Rejection sucks. There’s no other way to say it. When he doesn’t show interest, doesn’t show up, or breaks it off after a relationship develops; it’s ugly and icky. No doubt about it.
Thing is: rejection doesn’t have to strike a mortal blow.
I know so many women who avoid connecting with men – by choice or unconsciously – because they don’t want to experience rejection. If you don’t accept – even welcome – rejection, your dream of meeting a life partner will most surely never materialize. It will keep you from getting out there and giving it your best.
As I always say: It’s your fear of rejection that’s getting you rejected.
Here are three things I want you to consider before holding back or giving up because of your fear of rejection.
It could actually be a good thing.
I know this is a tough one to believe, especially at the time you’re experiencing it. But sometimes – actually, often – the man who rejects us is doing us a huge favor.
Up until a certain time in our lives many of us tend to go for men who are not good for us. It took me until my mid-40’s to grow myself out of being a Bad Picker. (Are you still in that time of your life?) We’re attracted by all sorts of whacky things and just don’t make the best choices.
Men are smarter than a lot of us think, girlfriend. So if a man senses that he isn’t for you, he will often dump you like a hot potato. Why? Because he knows he won’t be able to make you happy.
It’s your fear of rejection that’s getting you rejected.
Is he doing it as a favor to you? Nope, probably not. He’s doing it to avoid having to deal with your complaints and attempts to change him. Regardless, this may feel lousy when it happens but, in the long run, it’s a good thing.
Here’s an exercise: Look back at the last few men who you felt rejected by. In retrospect, how great were they really? If he had stuck around, how would that have enhanced your life? When you do this, you can’t count the men you merely fantasized about and really never knew. What you imagined he’d be like doesn’t count. I’m talking real guys here who you dated some and got a chance to know. Is your life really so much worse because he’s not in it?
You may be making it up.
How often have you decided that a man is not interested; only to get his call the next day? We gals have an uncanny way of over thinking to the point of simply creating our own reality.
It goes like this: he said he’d give you a call tonight, and he doesn’t. His dog died, he had to work late, or he came down with a cold and didn’t want to sound snotty when he talked to you; so he didn’t call. By the time he calls the next day, you have already talked yourself into such a tizzy…you’re sure he’s dumping you. You feel rejected because you’ve experienced it; even though it wasn’t real.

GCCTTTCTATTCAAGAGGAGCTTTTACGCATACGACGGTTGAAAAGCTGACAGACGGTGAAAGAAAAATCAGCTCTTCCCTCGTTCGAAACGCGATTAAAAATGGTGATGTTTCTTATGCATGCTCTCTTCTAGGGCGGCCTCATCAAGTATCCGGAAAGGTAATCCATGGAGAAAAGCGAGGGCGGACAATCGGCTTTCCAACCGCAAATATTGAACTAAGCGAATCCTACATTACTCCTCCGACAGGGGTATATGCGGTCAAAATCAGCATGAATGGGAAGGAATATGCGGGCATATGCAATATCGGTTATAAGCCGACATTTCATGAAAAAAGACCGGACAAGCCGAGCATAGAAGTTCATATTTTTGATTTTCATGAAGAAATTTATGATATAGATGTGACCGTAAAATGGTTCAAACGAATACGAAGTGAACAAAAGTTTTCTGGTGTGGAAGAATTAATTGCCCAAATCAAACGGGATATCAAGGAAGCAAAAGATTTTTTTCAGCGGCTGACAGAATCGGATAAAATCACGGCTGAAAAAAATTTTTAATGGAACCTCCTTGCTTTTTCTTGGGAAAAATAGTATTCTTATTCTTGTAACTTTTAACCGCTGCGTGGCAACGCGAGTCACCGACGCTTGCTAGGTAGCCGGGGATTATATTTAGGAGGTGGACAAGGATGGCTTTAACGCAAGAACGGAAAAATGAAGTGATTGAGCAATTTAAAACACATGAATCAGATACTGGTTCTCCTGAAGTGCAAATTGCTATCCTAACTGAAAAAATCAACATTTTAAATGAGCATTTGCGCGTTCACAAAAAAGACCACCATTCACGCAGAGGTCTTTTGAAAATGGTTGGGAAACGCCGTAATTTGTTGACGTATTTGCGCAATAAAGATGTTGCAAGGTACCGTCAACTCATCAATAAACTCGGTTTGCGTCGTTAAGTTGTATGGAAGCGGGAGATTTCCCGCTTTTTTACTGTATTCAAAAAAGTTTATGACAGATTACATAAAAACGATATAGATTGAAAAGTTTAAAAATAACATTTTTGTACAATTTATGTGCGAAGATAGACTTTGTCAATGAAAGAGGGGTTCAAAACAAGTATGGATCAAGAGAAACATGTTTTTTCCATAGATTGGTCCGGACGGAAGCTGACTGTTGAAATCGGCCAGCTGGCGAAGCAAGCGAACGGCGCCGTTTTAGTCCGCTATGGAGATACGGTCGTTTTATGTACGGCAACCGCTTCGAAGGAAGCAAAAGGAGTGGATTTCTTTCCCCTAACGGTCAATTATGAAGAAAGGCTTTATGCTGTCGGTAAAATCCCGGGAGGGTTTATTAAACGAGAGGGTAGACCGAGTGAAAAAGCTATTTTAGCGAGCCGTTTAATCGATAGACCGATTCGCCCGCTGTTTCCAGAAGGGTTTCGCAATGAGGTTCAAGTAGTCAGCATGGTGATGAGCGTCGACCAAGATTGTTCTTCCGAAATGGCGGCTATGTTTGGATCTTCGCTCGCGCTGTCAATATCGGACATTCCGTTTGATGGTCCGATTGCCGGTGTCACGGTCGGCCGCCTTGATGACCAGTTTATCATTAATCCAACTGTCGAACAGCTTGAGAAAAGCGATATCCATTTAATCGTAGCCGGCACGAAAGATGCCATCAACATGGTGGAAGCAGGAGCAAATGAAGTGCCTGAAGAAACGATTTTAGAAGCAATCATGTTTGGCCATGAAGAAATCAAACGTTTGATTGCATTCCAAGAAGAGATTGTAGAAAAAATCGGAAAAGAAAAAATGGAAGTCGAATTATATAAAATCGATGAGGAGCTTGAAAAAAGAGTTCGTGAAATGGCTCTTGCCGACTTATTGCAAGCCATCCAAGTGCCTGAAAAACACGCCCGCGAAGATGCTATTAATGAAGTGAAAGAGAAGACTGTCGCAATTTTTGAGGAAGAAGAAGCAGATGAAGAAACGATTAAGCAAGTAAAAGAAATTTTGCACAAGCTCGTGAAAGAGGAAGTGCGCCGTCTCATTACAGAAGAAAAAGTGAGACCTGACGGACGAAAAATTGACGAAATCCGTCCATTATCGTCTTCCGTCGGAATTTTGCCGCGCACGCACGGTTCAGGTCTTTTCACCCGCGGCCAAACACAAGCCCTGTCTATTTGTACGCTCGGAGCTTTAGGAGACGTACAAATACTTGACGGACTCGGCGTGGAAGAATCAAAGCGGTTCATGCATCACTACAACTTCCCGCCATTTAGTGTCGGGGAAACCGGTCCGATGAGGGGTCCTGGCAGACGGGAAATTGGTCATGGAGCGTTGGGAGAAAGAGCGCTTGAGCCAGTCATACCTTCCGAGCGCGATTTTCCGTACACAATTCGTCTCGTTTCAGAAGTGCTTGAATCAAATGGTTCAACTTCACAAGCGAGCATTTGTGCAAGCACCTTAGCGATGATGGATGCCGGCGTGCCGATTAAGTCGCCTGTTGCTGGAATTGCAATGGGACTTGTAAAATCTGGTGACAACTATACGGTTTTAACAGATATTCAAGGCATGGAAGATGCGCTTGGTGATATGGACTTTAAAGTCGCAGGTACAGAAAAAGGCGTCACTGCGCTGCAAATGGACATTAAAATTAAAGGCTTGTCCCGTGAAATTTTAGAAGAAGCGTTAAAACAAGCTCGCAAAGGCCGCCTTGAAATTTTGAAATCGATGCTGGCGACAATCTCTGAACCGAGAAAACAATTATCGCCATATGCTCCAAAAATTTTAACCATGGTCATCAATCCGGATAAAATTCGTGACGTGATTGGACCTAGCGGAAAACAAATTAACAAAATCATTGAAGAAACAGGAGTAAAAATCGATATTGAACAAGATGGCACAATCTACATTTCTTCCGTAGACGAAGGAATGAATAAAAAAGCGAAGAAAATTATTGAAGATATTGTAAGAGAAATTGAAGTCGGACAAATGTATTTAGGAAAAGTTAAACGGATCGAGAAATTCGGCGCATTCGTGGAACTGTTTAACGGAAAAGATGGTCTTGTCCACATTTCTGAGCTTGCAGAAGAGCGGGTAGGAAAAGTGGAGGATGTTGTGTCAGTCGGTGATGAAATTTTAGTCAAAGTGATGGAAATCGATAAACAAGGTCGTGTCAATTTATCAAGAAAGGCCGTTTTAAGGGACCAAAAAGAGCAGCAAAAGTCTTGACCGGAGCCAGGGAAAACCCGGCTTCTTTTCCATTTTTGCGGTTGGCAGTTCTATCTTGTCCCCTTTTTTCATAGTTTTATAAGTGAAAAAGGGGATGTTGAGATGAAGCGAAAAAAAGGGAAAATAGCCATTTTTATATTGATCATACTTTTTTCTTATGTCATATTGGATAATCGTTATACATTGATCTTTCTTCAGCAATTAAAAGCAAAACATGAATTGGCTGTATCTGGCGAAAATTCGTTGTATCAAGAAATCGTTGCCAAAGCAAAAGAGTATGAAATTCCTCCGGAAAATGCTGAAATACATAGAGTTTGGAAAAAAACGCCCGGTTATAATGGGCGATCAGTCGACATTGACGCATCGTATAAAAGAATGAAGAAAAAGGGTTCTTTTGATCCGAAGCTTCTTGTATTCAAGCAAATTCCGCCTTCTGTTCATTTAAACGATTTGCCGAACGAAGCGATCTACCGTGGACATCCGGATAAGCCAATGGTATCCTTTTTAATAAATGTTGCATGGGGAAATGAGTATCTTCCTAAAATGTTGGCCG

When this happens, or when you’re in the middle of a date and decide (a.k.a. imagine) that he’s not interested; I can almost guarantee you he won’t be. Once we get it in our heads that we’re going to be rejected, our wall goes up and we’re in protection mode. That’s not attractive, he senses it, and he moves on to a woman who is confident and open to connection.
It’s not as bad as you think.
Losing a loved one, not getting that job you needed to pay your mortgage, finding out you can’t have kids: those are horrific occurrences in life. Having a man say “no” to you…not so bad.
I think that the pain and humiliation we feel goes way back to when we were in junior high school, when a boy not liking us actually was about the worse thing that could happen.
But we’re older now. We have experienced so many other things in life. We need to have perspective and realize that giving so much importance to whether a man likes us or not is unwise and even a bit immature. (Certainly, if your rejection comes in the form of divorce, that’s another story.)
Dwelling over rejection is a waste of time. We have a lot of responsibilities and important things to do with our lives. Getting another date with that hot man you hardly know is not one of those things.
I’m not saying it shouldn’t hurt; it most likely will. I’m just saying that in the whole scheme of things, these rejections should not stop you in your tracks. Take time to go out with your girlfriends, have a couple glasses of wine, and complain about men. Then move on to the next great guy who’s out there waiting for you.
You’re probably never going to be best friends with rejection. It will always feel somewhat bad. But it just doesn’t need to be a determining factor in your otherwise great life.
Feel the disappointment, get mad at him if you want, and then pick yourself and go out a stronger and smarter woman who is one step closer to finding a fantastic man to spend the rest of her life with.